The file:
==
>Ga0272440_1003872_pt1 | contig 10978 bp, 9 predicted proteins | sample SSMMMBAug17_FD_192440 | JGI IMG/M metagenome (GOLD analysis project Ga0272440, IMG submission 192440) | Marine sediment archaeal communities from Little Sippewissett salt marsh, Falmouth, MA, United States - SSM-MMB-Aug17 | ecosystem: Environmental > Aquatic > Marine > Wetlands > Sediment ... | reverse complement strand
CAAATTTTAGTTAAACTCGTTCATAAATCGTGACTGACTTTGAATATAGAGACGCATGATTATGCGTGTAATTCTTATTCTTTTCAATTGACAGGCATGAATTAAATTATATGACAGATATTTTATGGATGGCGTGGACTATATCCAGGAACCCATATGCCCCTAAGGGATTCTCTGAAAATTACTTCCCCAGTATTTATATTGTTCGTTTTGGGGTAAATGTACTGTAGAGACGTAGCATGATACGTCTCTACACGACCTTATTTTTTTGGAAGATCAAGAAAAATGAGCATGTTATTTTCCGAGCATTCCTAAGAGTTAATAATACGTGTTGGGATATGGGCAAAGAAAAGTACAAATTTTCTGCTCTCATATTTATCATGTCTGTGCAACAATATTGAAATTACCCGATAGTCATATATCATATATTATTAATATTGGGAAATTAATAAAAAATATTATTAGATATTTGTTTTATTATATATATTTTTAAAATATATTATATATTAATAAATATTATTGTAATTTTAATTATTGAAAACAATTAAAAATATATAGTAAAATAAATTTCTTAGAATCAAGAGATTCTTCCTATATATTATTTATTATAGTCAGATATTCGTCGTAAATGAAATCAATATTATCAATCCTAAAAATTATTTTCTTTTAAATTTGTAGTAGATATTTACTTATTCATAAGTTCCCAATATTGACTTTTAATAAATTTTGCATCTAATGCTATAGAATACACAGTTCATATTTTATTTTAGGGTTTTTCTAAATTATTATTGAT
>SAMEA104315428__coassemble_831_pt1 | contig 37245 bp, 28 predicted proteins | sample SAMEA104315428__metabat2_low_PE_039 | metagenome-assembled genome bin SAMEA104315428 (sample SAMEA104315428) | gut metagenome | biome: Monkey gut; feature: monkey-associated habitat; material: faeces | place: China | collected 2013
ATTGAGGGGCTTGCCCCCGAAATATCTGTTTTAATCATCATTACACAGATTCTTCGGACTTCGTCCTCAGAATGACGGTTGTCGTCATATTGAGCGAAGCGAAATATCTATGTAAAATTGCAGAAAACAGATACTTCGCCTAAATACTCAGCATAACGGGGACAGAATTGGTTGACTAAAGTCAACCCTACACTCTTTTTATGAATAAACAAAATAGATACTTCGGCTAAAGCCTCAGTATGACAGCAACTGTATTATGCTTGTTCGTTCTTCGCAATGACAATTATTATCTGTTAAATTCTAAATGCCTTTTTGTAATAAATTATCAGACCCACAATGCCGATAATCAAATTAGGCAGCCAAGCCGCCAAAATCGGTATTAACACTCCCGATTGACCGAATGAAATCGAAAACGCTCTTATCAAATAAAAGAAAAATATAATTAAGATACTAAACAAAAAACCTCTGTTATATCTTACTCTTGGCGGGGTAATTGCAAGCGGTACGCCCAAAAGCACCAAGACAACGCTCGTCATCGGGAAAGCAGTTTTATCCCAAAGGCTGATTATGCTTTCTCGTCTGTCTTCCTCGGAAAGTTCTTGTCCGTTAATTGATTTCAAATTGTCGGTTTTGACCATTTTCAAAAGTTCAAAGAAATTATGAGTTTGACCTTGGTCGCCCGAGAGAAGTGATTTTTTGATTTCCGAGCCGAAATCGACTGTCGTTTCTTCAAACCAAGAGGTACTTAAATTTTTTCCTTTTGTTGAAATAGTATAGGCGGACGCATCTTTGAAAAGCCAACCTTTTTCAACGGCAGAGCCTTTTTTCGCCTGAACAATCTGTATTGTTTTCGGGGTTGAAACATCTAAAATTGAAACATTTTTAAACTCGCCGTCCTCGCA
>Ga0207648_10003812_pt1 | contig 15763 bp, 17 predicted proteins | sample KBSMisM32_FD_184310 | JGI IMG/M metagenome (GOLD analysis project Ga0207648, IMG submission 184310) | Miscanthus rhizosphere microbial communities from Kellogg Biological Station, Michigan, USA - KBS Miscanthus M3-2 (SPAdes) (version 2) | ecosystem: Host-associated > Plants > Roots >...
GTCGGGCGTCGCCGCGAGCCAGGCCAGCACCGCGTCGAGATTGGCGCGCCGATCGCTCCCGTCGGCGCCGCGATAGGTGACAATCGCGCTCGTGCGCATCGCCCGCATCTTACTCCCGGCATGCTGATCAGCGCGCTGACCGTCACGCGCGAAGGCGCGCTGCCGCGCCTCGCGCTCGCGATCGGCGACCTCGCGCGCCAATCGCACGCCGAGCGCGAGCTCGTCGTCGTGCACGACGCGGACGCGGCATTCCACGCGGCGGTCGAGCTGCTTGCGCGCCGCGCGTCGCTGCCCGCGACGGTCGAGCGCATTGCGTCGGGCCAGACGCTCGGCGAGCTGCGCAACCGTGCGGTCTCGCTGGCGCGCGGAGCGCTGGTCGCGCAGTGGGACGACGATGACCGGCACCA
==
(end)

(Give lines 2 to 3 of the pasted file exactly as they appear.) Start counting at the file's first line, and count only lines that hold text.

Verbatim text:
CAAATTTTAGTTAAACTCGTTCATAAATCGTGACTGACTTTGAATATAGAGACGCATGATTATGCGTGTAATTCTTATTCTTTTCAATTGACAGGCATGAATTAAATTATATGACAGATATTTTATGGATGGCGTGGACTATATCCAGGAACCCATATGCCCCTAAGGGATTCTCTGAAAATTACTTCCCCAGTATTTATATTGTTCGTTTTGGGGTAAATGTACTGTAGAGACGTAGCATGATACGTCTCTACACGACCTTATTTTTTTGGAAGATCAAGAAAAATGAGCATGTTATTTTCCGAGCATTCCTAAGAGTTAATAATACGTGTTGGGATATGGGCAAAGAAAAGTACAAATTTTCTGCTCTCATATTTATCATGTCTGTGCAACAATATTGAAATTACCCGATAGTCATATATCATATATTATTAATATTGGGAAATTAATAAAAAATATTATTAGATATTTGTTTTATTATATATATTTTTAAAATATATTATATATTAATAAATATTATTGTAATTTTAATTATTGAAAACAATTAAAAATATATAGTAAAATAAATTTCTTAGAATCAAGAGATTCTTCCTATATATTATTTATTATAGTCAGATATTCGTCGTAAATGAAATCAATATTATCAATCCTAAAAATTATTTTCTTTTAAATTTGTAGTAGATATTTACTTATTCATAAGTTCCCAATATTGACTTTTAATAAATTTTGCATCTAATGCTATAGAATACACAGTTCATATTTTATTTTAGGGTTTTTCTAAATTATTATTGAT
>SAMEA104315428__coassemble_831_pt1 | contig 37245 bp, 28 predicted proteins | sample SAMEA104315428__metabat2_low_PE_039 | metagenome-assembled genome bin SAMEA104315428 (sample SAMEA104315428) | gut metagenome | biome: Monkey gut; feature: monkey-associated habitat; material: faeces | place: China | collected 2013